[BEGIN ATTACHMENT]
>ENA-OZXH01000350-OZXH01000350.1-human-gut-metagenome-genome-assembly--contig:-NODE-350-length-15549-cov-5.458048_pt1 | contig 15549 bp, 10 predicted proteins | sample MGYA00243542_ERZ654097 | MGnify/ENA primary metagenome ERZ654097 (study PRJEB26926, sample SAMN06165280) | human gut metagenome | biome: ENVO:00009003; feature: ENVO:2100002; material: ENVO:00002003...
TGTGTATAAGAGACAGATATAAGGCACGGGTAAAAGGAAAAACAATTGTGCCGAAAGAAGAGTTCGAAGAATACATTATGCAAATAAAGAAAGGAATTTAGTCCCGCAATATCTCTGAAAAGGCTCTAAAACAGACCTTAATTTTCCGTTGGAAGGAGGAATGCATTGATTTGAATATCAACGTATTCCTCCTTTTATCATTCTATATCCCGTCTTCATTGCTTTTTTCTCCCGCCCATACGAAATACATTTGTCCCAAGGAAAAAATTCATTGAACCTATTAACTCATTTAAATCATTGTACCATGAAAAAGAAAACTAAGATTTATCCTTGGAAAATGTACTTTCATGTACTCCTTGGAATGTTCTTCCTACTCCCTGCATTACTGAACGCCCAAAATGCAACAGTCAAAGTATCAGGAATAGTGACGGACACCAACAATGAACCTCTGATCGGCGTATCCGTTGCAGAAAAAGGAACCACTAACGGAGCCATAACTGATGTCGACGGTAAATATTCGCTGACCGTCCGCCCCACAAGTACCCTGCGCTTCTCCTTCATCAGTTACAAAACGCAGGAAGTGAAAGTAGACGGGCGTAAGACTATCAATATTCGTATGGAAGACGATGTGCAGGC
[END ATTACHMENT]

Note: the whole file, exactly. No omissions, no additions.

>ENA-OZXH01000350-OZXH01000350.1-human-gut-metagenome-genome-assembly--contig:-NODE-350-length-15549-cov-5.458048_pt1 | contig 15549 bp, 10 predicted proteins | sample MGYA00243542_ERZ654097 | MGnify/ENA primary metagenome ERZ654097 (study PRJEB26926, sample SAMN06165280) | human gut metagenome | biome: ENVO:00009003; feature: ENVO:2100002; material: ENVO:00002003...
TGTGTATAAGAGACAGATATAAGGCACGGGTAAAAGGAAAAACAATTGTGCCGAAAGAAGAGTTCGAAGAATACATTATGCAAATAAAGAAAGGAATTTAGTCCCGCAATATCTCTGAAAAGGCTCTAAAACAGACCTTAATTTTCCGTTGGAAGGAGGAATGCATTGATTTGAATATCAACGTATTCCTCCTTTTATCATTCTATATCCCGTCTTCATTGCTTTTTTCTCCCGCCCATACGAAATACATTTGTCCCAAGGAAAAAATTCATTGAACCTATTAACTCATTTAAATCATTGTACCATGAAAAAGAAAACTAAGATTTATCCTTGGAAAATGTACTTTCATGTACTCCTTGGAATGTTCTTCCTACTCCCTGCATTACTGAACGCCCAAAATGCAACAGTCAAAGTATCAGGAATAGTGACGGACACCAACAATGAACCTCTGATCGGCGTATCCGTTGCAGAAAAAGGAACCACTAACGGAGCCATAACTGATGTCGACGGTAAATATTCGCTGACCGTCCGCCCCACAAGTACCCTGCGCTTCTCCTTCATCAGTTACAAAACGCAGGAAGTGAAAGTAGACGGGCGTAAGACTATCAATATTCGTATGGAAGACGATGTGCAGGC